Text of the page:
Andrew Caillard produces new wine with family ties
Sydney-based Master of Wine Andrew Caillard (pictured) has been making excellent Barossa Valley mataro since 2008. He’s been helped in the marketing by his wife Bobby and occasionally in the production by eldest son Alex. The wines are always beautifully balanced and textured, and it could be argued that Caillard Mataro (tastings) kick-started a new wave of interest in this grape in the Barossa, which had been somewhat neglected. Caillard also produced a fine Barossa shiraz from the 2013 harvest (tasting), and now we have a new red wine, a cabernet sauvignon, this time from Coonawarra.
The point of difference is that it was made from the Reynell Selection, not in fact a clone of cabernet but a selection from vines which trace their ancestry to South Australia’s first commercial vineyard, planted at Reynella in 1838 by John Reynell. The link is that John Reynell was Andrew Caillard’s great great grandfather. Caillard’s mother was born a Reynell. Due to wartime misfortunes, the male line of Reynells died out.
Indeed, the Coonawarra cabernet is a ‘one-off tribute’ to Andrew’s great grandfather, Carew Reynell, son of John Reynell, who died at Gallipoli in 1915. The wine commemorates the centenary of Carew’s death.
The Reynell selection is prized by winemakers in South Australia’s McLaren Vale and Coonawarra regions. It is amazing that the selection has survived all this time. Andrew says the selection is valued for its small berries, thick skins and concentrated flavours. Among others, it is used to make Parker Estate First Growth (tastings). It’s from the Parker vineyard that Caillard sourced the grapes, and the wine was vinified by Philip Lehmann.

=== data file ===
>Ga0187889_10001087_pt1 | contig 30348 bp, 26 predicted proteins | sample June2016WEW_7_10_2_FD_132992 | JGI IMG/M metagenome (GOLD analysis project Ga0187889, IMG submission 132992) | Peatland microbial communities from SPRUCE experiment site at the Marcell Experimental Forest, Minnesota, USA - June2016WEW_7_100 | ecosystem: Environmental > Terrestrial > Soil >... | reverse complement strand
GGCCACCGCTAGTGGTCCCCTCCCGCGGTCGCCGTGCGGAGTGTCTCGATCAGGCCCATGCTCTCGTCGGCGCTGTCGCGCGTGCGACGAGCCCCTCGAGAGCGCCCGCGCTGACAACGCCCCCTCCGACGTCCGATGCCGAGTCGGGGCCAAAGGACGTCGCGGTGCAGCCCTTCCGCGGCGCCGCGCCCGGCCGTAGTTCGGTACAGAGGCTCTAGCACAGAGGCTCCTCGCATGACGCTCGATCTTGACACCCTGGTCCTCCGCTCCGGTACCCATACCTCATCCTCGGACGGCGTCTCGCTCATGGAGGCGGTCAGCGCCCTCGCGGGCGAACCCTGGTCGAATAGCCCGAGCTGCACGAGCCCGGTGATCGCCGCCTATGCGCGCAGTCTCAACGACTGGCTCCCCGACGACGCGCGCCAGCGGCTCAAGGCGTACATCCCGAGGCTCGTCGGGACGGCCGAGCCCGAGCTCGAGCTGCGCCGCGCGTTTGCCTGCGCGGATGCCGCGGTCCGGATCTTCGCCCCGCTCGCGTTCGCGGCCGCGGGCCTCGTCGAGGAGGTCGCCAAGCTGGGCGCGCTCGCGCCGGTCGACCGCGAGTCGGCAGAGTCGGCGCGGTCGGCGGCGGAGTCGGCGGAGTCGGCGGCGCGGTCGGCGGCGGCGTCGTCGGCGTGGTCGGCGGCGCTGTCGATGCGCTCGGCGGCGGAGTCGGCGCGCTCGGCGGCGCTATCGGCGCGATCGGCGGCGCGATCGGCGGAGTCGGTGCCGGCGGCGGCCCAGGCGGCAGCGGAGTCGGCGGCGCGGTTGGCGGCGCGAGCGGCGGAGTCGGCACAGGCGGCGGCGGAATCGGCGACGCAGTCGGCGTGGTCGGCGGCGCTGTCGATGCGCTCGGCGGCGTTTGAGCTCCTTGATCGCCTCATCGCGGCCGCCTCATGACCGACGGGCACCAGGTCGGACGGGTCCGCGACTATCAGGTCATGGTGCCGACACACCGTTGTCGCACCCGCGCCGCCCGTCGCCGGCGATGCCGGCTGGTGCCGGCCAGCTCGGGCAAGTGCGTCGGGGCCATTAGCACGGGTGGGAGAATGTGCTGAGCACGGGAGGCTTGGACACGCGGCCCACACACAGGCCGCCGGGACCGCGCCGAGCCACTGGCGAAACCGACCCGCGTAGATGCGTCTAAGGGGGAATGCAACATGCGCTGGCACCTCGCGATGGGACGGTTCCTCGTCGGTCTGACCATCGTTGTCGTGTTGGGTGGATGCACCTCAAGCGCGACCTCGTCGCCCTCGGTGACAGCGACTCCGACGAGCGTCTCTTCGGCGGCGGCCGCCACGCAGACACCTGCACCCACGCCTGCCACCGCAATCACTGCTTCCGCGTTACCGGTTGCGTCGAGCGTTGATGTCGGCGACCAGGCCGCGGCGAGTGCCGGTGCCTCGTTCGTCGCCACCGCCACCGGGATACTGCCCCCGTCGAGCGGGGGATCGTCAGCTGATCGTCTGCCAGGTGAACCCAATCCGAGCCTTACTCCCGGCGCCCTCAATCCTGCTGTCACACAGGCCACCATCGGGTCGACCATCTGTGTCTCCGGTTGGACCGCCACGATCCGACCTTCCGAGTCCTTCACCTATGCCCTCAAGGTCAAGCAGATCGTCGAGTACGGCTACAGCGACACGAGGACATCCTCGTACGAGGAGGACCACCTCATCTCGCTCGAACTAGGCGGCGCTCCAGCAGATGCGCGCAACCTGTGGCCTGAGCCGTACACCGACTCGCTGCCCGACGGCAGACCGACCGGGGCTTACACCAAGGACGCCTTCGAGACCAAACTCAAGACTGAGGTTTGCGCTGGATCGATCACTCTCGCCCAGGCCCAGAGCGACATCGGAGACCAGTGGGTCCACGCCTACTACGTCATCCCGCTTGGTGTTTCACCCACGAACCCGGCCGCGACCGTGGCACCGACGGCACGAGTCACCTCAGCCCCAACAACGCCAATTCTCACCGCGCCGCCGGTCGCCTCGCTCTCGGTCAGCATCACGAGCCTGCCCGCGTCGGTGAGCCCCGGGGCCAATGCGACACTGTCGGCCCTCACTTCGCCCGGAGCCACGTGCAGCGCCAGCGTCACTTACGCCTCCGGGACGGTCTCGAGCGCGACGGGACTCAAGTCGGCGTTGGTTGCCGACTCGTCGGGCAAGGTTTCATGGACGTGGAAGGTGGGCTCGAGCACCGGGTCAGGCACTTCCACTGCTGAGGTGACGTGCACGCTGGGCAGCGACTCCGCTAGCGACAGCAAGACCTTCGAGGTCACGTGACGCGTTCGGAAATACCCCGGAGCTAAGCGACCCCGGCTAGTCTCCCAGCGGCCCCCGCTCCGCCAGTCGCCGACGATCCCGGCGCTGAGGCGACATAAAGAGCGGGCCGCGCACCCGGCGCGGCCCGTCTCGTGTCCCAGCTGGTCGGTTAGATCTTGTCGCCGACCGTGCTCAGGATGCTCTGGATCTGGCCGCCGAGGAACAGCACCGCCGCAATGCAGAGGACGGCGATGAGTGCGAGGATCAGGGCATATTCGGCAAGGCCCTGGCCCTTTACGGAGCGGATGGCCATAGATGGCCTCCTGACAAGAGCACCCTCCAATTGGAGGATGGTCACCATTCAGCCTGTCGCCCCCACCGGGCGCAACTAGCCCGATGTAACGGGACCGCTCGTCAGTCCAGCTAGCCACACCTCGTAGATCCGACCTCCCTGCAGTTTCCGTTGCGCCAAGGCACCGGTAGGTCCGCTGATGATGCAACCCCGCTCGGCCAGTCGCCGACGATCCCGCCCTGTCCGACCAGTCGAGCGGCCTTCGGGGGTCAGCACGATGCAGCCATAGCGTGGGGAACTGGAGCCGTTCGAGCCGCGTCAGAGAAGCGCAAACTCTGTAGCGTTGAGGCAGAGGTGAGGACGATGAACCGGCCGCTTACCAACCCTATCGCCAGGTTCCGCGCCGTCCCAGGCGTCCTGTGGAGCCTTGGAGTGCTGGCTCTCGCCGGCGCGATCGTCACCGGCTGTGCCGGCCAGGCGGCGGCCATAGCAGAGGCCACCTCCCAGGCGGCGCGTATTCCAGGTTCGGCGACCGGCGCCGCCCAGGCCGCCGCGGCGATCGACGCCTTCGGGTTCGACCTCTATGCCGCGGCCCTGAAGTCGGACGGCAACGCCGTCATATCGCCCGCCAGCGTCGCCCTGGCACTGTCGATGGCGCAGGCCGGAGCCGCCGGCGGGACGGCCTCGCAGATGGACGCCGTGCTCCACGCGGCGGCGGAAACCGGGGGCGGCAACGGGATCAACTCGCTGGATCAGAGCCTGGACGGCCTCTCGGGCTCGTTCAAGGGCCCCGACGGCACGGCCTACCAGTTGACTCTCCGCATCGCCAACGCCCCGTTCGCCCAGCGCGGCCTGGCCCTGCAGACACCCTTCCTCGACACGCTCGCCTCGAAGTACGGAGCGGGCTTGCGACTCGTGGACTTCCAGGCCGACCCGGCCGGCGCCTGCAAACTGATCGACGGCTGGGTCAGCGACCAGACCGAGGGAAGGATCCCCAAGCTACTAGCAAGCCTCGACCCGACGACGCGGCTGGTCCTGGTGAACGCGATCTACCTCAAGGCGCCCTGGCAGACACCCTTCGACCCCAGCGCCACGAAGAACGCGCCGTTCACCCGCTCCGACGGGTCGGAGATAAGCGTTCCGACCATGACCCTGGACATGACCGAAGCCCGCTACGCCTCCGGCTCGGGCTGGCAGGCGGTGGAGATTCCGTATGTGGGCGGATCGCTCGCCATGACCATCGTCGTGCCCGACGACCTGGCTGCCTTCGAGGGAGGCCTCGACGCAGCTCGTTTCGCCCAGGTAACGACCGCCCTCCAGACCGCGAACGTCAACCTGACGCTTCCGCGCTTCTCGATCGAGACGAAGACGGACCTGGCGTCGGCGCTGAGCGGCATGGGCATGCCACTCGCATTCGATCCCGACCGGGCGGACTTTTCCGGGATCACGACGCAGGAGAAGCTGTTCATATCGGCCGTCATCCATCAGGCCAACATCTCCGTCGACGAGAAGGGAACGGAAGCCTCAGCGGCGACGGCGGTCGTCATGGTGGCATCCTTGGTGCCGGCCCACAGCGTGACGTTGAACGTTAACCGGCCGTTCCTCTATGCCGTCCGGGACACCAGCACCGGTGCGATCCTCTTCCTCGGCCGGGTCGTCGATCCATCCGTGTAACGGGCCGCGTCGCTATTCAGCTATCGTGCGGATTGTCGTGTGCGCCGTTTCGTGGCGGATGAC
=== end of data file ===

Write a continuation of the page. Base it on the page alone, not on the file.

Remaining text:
Andrew Caillard, who has painted all of the Caillard labels, made an especially meaningful one for this cabernet. It depicts a fox, the Reynell symbol, the landscape of the Gallipoli Peninsula including the Sphinx and Razor’s Edger, and the Southern Cross as well as the Turkish crescent moon and star.
The Caillard wine is a 2013 vintage (good value at $30-$35 – tasting) and is a deep, muscular wine, with a dark and brooding colour and a full-bodied palate which delivers density and structure, and promises to reward cellaring. A serious red indeed.
It’s available from Dan Murphy’s.